Thursday, January 21, 2016

Diversity Via the Lens of Immigrants and Poverty- Part 2 by Kathy Halsey

On Monday, I discussed Cynthia Lord's great middle grade book, A HANDFUL OF STARS and today I share thoughts on THE MATCHBOX DIARY, a picture book, by Paul Fleischman. But first, some food for thought from our new National Ambassador for Young People's Literature, Gene Luan Yang. Gene's platform for his two year term is "Reading Without Walls." 

"Reading breaks down the walls that divide us. By reading, we get to know people outside of our own communities. We gain knowledge others don't expect us to have. We discover new and surprising passions. Reading is critical to our growth, both as individuals and as a society." 
Gene Luan Yang

  • The immigrant experience is known to most of us via our grandparents or family history, yet it is a flashpoint in politics today. Newbery Medalist Paul Fleischman's poignant tale uses objects and the love of a great-grandfather and granddaughter to cement the truth of immigration in our minds and hearts. Sepia tone illustrations by Bagram Ibatoulline give a historic, photographic quality to the story that takes the reader back in time to a little boy who can neither read nor write, but he can collect and save his personal history from Italy and in America.

Children love collections and boxes, and Fleischman knowingly designs an engaging history lesson from great-grandfather's matchbox collection. The reader learns from the granddaughter's questions and perspective of a life much different than her own just two generations later. 

Great grandfather's life is simply told, but it holds great details of the trials and triumphs of poverty, hard work, and loving family ties still strong today. The first box holds an olive pit that the young boy sucked on when there was little food. Another reveals a fancy hairpin left by a rich woman on the voyage from Naples to America. Still anthers recalls great grandfather's fear of men in New York he nicknamed "buttonhook men." The fear? At Ellis Island, men would use buttonhook handles to roll up children's eyes to inspect for disease.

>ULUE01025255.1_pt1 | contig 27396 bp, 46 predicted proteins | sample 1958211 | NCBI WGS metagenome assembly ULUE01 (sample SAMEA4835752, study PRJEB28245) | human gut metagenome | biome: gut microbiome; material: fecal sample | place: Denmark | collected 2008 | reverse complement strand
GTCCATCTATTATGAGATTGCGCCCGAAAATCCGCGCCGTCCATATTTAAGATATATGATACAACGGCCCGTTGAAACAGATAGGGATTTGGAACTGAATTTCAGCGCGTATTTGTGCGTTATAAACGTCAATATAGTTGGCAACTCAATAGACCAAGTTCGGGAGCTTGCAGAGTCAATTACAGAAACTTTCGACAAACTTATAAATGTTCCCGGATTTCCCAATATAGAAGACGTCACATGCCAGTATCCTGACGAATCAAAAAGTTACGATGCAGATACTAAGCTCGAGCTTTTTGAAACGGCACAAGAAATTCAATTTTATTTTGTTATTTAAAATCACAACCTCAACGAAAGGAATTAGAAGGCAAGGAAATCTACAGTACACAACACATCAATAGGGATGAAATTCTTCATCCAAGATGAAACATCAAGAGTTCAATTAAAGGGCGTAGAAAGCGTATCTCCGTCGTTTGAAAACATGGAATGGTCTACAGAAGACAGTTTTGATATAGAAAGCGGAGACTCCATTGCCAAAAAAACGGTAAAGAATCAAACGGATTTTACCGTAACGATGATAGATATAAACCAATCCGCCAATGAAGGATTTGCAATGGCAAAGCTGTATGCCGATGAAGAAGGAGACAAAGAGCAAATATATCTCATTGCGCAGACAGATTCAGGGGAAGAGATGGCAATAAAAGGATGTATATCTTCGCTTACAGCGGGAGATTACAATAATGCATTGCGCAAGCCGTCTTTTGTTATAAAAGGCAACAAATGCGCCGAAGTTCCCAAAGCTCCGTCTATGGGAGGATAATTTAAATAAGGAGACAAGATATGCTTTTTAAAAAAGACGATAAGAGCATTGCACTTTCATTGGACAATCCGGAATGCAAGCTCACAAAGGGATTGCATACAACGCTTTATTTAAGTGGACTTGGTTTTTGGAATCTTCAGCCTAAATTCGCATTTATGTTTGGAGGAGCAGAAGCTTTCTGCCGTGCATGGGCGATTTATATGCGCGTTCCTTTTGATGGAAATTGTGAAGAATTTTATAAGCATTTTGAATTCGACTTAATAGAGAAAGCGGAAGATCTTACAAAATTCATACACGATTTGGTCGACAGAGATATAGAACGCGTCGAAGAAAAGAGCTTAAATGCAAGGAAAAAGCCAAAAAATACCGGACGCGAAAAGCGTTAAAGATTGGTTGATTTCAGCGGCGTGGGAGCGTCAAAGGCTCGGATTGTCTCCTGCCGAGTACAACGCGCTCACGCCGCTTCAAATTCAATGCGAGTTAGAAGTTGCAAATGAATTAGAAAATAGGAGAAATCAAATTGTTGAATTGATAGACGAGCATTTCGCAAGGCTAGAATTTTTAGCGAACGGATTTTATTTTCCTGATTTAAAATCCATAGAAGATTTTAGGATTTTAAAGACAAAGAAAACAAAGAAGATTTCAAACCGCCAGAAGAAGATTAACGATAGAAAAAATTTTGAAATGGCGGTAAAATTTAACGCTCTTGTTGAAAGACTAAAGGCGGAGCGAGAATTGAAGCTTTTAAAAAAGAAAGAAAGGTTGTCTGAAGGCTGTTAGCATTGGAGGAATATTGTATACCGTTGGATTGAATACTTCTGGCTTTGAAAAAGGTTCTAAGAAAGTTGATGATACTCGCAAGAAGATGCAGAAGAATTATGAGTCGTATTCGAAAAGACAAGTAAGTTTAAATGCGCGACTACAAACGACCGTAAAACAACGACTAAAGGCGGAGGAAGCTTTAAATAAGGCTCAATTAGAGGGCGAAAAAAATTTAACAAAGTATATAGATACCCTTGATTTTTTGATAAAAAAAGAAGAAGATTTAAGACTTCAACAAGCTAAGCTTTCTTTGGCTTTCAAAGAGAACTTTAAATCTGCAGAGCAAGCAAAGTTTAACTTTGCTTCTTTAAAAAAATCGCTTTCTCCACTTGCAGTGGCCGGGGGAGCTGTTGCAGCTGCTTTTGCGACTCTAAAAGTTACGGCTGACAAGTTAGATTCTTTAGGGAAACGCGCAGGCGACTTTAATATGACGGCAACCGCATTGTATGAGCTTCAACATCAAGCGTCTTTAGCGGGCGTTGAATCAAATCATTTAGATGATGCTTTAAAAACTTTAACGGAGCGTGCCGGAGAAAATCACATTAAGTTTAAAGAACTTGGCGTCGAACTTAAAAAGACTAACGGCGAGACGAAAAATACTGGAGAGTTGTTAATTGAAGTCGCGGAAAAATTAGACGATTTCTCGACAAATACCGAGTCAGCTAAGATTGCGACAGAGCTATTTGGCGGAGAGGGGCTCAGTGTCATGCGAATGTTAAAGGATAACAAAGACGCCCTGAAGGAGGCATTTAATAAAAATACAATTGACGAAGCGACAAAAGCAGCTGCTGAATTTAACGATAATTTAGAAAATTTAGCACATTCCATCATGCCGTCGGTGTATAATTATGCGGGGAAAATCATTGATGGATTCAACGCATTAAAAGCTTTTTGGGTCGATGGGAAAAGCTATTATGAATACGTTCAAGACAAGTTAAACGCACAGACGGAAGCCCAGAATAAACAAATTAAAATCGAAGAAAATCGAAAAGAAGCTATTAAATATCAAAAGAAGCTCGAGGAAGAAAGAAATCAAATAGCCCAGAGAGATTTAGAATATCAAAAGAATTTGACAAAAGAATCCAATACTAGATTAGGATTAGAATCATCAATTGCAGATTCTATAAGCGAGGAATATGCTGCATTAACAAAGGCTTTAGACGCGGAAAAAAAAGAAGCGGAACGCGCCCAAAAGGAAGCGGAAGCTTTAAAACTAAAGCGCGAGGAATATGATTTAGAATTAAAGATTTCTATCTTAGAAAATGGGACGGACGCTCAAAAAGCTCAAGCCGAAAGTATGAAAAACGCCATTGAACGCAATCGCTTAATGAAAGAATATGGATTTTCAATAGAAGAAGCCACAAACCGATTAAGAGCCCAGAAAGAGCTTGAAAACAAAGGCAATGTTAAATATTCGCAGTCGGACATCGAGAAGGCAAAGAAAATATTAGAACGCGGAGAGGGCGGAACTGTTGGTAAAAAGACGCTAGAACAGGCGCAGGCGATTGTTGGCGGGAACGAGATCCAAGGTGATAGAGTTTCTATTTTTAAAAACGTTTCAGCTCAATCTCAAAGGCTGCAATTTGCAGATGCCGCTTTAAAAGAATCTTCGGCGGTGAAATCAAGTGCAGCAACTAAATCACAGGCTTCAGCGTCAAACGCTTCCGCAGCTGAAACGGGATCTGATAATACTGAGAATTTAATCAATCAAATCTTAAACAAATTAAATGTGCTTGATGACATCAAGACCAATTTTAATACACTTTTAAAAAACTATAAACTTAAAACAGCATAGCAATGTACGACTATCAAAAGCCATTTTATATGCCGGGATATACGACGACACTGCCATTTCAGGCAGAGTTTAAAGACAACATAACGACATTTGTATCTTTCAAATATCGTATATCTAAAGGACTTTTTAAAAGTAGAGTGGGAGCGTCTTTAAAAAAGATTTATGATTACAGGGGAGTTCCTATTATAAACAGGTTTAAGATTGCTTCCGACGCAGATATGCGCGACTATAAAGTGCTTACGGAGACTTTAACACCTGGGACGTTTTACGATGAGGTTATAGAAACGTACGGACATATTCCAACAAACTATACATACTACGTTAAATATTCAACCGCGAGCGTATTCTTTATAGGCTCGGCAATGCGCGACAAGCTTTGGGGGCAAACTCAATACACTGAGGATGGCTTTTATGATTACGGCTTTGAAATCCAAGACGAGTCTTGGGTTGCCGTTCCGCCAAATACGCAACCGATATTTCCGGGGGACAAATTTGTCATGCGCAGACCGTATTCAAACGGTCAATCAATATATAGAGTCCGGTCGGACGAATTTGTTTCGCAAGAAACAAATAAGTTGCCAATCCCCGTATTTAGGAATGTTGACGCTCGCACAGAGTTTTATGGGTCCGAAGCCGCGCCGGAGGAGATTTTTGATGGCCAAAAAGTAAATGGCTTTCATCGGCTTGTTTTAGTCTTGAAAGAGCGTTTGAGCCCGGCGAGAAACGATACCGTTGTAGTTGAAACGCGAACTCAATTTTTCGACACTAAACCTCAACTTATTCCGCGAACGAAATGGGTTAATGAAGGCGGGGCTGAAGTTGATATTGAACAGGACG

The entire family works at canning fish, sorting peaches, peeling shrimp, and more as they traveled to create a life in America. These new arrivals were shunned. As great grandfather tells it while sharing a box with a lone tooth,  "The same people who bought our cans of sardines wouldn't look at us. Back then some people didn't want Italians here. Sometimes boys threw rocks. That's how my tooth got here."   
Successes followed: learning to read around age 10, work as a typesetter, and Finally opening a bookshop. Through it all, collections grew. 

In the final full spread, the granddaughter and great grandfather converse: 
"I wish I could write a diary." 
"Do you go to school yet?"
"To kindergarten."
"Lucky girl. You'll be writing before you know it. 'Till then, I'll bet you're a good collector, like me."
Our final illustration shows the pre-schooler back on a plane, a matchbox in her lap beginning her collection. It is priceless, so go get this book and enjoy the journey of this book yourself and read it to a special someone. Read without walls.
(A few links:  for teachers , and a video.)


  1. This book sounds wonderful, Kathy. I can't wait to read it myself. Paul Fleischman is a powerful writer. I once had the honor to escort him to a women's prison, where the inmates had read his book, Seedfolks, and had planted a community garden, which is central to this novel. A diminutive a quiet man, he connected immediately with these women. Absolutely amazing to witness. If you're interested, here is an article about his visit.

    1. Patty, TY for taking time to comment on your BIRTHDAY. I would don't be surprised at his connection to the women. I will read the article.

    2. Kathy - thanks, first of all!
      Patty, Wow! Fern's news article on the prison visit is powerful - especially at the end with the non-reader. I was impressed that the First Lady of the state had also selected the wonderful book, SEEDFOLKS & visited. Curious if you were there as book provider, escort to First Lady or ... ?

  2. I have this book; it's one of my favorites. Poignant. Thanks for sharing.

    1. Tender and a great message to all Americans - we've all come to look for America, Tina!

    2. You are right Kathy & Tina, a poignant & tender book.
      So pleased to find it here. And at this time in our Nation.

  3. I love this book - it was a favorite from the first read! So happy to see it shared on your blog!

  4. I'm going to check this out of our local library, Kathy. . .thanks for the review!

    1. Jarm, love that you are reading this and I always think of you at Downton Abby time on Sundays.

  5. Appreciations for finding the new Ambassador's talk to share, Kathy.
    For anyone who missed it Group Blog also featured thoughts about Mr.
    Yang on Jan. 13, 2016 -